Some holistically trained veterinarians are employing different techniques to treat allergies. One method new to veterinary practice is called Nutrition Response Testing. “A large percent of my practice is treating animals with allergies,” said Jan Harkins, DVM of the Reedsburg Small Animal Clinic in Reedsburg, WI. “We've found NRT a great technique or method to find where the weaknesses are in the body and determine ways to support and strengthen the body's ability to handle things it comes in contact with in the food or environment. In most cases we change the diet to fresh whole foods. Improving the diet and digestion helps almost every allergic condition,” concludes Harkins.

Nutrition: the foundation of health

Nutrition seems to be one of the most important factors in long-term relief from chronic allergies. With American farmland being dramatically depleted of nutrients, some important trace minerals are lacking in the diets of humans and animals alike. Research is showing that adding a few important supplements can make a big difference in health. A multi-vitamin and mineral supplement (including trace minerals), a well-rounded digestive enzyme supplement (protease for digesting proteins, amylase for carbohydrates, and lipase for fats), and a probiotic supplement (healthy bacteria normally found in the intestines) added to the food at the time of serving can dramatically boost the immune system and give pets a chance to heal. Further conditions of the skin and coat, such as seborrhea, pruritis, and scurf, can be diminished by also adding essential fatty acids to the diet through a combination of fish oil, evening primrose oil, and borage oil.

Changing the diet to one that consists of more quality meat sources and fewer grains almost always helps mild to moderately allergic dogs and cats. Find three or four quality brands of food and rotate them on a quarterly basis to prevent allergen overload and nutrient deficiencies. Each year, The Whole Dog Journal (WDJ), a monthly magazine dedicated to natural and holistic pet care, creates a valuable list of the top dry, canned, and raw dog foods available. WDJ is a non-biased publication, which doesn't accept advertising and is supported only by subscribers. Find out more at their website, http://www.whole-dog-journal.com/. A great resource for what your cat should and shouldn't be eating can be found here at Holistic veterinarian and author Dr. Jean Hofve's site: http://www.littlebigcat.com/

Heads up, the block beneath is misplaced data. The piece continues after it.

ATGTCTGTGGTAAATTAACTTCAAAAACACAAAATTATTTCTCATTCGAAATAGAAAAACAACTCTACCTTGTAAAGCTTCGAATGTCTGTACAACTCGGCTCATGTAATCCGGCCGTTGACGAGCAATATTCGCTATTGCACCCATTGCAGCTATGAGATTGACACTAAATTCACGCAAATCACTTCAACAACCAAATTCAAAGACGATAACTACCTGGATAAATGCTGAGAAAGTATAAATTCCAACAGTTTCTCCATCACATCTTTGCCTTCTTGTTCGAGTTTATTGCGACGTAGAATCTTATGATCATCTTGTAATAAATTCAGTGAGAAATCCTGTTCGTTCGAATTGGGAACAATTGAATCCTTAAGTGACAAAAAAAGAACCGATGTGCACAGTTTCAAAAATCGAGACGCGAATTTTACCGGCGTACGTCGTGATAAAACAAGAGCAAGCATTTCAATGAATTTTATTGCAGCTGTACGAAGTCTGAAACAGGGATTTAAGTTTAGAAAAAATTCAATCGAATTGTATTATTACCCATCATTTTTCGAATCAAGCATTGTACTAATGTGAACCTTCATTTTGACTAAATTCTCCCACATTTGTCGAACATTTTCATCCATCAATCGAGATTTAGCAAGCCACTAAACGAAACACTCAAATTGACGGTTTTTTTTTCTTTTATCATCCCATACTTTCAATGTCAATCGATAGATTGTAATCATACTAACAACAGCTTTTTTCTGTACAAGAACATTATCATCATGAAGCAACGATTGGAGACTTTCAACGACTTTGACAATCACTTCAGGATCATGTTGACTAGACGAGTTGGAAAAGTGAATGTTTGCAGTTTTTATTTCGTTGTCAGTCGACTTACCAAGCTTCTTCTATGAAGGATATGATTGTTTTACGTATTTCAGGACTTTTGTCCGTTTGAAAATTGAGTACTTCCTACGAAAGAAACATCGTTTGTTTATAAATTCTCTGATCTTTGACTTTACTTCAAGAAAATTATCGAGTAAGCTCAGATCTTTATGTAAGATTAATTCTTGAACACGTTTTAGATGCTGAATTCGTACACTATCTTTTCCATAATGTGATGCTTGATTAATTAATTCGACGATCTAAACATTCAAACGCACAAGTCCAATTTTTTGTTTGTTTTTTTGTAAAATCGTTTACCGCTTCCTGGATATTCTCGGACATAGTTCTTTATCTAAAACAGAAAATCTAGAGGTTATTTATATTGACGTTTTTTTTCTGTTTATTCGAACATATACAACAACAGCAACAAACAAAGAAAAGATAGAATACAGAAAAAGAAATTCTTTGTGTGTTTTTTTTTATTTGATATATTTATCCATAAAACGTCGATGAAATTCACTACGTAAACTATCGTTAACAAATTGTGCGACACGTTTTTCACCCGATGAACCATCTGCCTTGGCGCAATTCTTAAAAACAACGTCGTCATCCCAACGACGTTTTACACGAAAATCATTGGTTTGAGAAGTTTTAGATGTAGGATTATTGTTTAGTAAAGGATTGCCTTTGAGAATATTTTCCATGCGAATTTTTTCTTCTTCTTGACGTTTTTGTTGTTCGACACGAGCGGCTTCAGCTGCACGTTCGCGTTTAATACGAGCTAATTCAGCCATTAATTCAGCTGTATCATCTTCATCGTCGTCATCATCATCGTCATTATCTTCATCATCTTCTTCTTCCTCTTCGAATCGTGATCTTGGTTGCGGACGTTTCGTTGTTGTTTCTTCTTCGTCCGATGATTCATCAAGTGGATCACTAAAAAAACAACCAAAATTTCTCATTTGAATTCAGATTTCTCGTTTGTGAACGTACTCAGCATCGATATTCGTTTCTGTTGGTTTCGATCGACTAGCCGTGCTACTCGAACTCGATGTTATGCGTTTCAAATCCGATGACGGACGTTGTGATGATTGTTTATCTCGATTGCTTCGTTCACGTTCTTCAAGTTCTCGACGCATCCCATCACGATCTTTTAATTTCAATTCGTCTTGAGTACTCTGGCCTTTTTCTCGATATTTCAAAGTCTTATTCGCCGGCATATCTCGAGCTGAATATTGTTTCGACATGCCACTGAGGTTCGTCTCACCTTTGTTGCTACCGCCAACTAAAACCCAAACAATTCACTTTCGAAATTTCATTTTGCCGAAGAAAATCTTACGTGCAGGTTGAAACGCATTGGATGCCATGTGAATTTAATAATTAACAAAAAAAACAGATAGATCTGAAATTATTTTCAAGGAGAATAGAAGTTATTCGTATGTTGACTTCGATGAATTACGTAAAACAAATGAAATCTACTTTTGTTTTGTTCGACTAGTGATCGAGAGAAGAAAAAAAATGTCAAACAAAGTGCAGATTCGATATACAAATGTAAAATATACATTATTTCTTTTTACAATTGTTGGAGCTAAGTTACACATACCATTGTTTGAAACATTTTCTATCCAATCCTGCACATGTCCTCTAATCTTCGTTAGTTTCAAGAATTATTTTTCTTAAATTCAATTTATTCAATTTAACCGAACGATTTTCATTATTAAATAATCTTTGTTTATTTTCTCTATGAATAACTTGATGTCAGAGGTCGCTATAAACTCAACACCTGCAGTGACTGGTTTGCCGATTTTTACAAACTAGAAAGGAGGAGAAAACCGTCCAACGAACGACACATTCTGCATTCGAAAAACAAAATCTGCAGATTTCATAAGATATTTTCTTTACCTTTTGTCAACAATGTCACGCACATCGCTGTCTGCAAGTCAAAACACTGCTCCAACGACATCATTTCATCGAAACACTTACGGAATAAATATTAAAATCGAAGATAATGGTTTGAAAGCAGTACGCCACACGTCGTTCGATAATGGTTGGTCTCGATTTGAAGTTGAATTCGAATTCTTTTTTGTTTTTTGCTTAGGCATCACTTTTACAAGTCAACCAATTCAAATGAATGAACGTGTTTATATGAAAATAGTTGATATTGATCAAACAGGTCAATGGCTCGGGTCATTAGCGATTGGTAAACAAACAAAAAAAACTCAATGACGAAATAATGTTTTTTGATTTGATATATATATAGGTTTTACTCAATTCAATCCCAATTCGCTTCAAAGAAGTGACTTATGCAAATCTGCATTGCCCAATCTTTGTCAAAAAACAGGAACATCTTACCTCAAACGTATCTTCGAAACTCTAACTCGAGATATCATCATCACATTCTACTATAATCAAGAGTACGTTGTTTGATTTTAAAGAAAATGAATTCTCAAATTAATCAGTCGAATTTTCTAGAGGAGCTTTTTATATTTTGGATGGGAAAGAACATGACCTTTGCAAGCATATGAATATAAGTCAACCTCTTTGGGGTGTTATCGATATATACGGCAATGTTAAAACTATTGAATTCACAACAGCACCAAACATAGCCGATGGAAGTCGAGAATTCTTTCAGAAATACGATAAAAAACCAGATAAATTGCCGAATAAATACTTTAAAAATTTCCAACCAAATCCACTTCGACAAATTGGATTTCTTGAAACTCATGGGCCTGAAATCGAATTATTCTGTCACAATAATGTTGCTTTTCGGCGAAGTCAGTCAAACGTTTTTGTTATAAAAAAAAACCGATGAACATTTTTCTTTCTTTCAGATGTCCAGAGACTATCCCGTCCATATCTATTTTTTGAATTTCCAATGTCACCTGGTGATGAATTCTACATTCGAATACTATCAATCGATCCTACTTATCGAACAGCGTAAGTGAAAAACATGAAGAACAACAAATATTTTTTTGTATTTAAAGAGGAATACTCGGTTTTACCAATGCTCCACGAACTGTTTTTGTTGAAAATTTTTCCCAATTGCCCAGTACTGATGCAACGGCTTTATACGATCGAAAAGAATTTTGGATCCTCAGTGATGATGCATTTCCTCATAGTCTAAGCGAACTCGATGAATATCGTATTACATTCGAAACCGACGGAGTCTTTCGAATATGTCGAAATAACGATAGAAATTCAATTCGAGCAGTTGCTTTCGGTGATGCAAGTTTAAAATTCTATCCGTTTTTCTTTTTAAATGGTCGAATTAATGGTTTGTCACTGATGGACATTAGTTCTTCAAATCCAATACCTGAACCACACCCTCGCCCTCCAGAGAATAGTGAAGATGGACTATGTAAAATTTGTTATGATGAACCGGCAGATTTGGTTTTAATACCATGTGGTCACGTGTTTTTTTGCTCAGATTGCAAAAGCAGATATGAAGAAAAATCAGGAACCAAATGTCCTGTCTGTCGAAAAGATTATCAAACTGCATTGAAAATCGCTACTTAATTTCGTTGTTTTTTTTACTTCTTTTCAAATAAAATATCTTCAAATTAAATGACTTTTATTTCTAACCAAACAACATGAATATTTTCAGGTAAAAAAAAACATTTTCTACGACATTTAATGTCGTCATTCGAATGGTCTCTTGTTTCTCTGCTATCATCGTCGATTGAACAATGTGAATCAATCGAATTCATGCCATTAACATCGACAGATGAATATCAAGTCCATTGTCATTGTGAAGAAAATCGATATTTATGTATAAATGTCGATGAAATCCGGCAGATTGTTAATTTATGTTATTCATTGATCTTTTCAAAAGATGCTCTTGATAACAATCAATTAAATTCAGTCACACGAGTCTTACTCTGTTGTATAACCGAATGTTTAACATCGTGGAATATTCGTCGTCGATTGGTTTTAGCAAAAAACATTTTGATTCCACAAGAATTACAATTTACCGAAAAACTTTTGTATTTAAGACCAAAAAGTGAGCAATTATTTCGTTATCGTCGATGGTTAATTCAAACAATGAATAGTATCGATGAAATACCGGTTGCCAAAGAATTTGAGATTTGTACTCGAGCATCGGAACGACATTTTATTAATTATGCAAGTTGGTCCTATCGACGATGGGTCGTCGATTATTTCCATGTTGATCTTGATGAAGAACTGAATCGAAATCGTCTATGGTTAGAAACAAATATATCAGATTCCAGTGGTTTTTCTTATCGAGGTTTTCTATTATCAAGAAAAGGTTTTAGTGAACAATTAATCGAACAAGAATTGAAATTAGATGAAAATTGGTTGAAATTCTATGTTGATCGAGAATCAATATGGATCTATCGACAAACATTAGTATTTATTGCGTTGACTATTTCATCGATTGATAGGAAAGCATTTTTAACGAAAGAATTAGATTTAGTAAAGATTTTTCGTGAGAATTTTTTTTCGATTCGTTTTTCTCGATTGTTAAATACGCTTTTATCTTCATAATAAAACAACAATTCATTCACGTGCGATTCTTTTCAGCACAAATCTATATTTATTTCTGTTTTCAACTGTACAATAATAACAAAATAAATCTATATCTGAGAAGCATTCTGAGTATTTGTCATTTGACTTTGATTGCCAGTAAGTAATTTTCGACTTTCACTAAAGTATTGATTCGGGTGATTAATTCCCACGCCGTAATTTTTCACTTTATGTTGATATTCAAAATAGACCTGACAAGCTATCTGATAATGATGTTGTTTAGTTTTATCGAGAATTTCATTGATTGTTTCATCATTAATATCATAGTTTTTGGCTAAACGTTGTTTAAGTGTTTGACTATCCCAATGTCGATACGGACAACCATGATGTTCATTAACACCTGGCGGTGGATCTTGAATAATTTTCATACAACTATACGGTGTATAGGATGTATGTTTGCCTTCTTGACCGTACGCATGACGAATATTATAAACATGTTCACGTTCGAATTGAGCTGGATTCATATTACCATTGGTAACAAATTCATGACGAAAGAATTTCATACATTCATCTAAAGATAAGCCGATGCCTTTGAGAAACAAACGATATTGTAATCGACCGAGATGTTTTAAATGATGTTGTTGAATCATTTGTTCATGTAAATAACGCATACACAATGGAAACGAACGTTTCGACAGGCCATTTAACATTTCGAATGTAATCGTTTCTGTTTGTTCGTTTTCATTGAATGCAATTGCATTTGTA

Ideally, investigating home-prepared recipe books, written by holistic vets and pet nutritionists (see a list below), offers an inexpensive way to feed few or no grains using whole unprocessed meats, vegetables, and supplements. Consider high-end, grain-free, fresh-frozen raw diets available at specialty pet supply stores and boutiques. Getting as close to a species appropriate diet as possible for your pet will give the most health benefits for the money spent, and often cut down on veterinary bills in the future.

Breeders can help improve bloodlines in their animals by following these same dietary standards, generation after generation, to produce stronger pets with stronger immune systems able to better tolerate antigens in the environment. Pups and kittens weaned from their mother's milk onto a species appropriate diet will have stronger immune systems than pups that are forced to eat low quality dry foods consisting mainly of grains and fillers.

If your pet is discovered to be highly sensitive to one or more inhalants, such as pollens of trees, grasses, weeds, mold, or dust, bathing frequently with soap-free shampoo consisting of Aloe Vera, which contains a glycoprotein called acemannan, can provide relief from inflammation and itching. Colloidal Oatmeal shampoo has also been shown to be effective in offering some relief from inflamed skin conditions. Also, your veterinarian can discuss medicated shampoos for occasional use.

Our role in change

Like in anything, only time will tell if we as a society can make the necessary changes in caring for our pets to help them overcome their epidemic of allergies and illness. It seems we may have finally grasped the charade of corporate marketing techniques and learned how to read labels and change our own lifestyles for the better. We are buying healthier foods, taking supplements, and utilizing complementary medicine by the millions. Now we just need to realize the same applies to our companion animal population and start at home with our canine and feline family members. They rely on us for all they have to live for — we owe them health and longevity.

References

Bitomsky, Marilyn. "Digestive Enzymes: The Missing Link." Life Extension Apr. 1999.

Broadhurst, C. Leigh. "The Essential PUFA Guide for Dogs and Cats: Oils cats and dogs need for healthy skin and coats." Nutrition Science News Oct. 2001.

Broadhurst, C. Leigh. "Healing Skin and Coat Conditions." Nutrition Science News Oct. 2001.

Plechner, Alfred J and Martin Zucker. Pet Allergies: Remedies for an Epidemic. Inglewood: Very Healthy Enterprises, 1987.

Recommended websites

Recommended reading

Natural Nutrition for Dogs and Cats: The Ultimate Diet by Kymothy R. Schuyltze, C.C.M, A.H.I

The Nature of Animal Healing by Martin Goldstein, D.V.M.

Dr. Pitcairn's Complete Guide to Natural Health for Dogs and Cats by Richard H. Pitcairn, D.V.M., Ph.D. and Susan Hubble Pitcairn

Pet Allergies: Remedies for an Epidemic by Alfred J. Plechner, D.V.M. and Martin Zucker

The BARF Diet: Raw Feeding for Dogs and Cats Using Evolutionary Principles by Ian Billinghurst, B.V.Sc.[Hons], B.Sc., Dip.Ed.

Enzymes: The Key to Health by Howard F. Loomis, Jr., D.C., F.I.A.C.A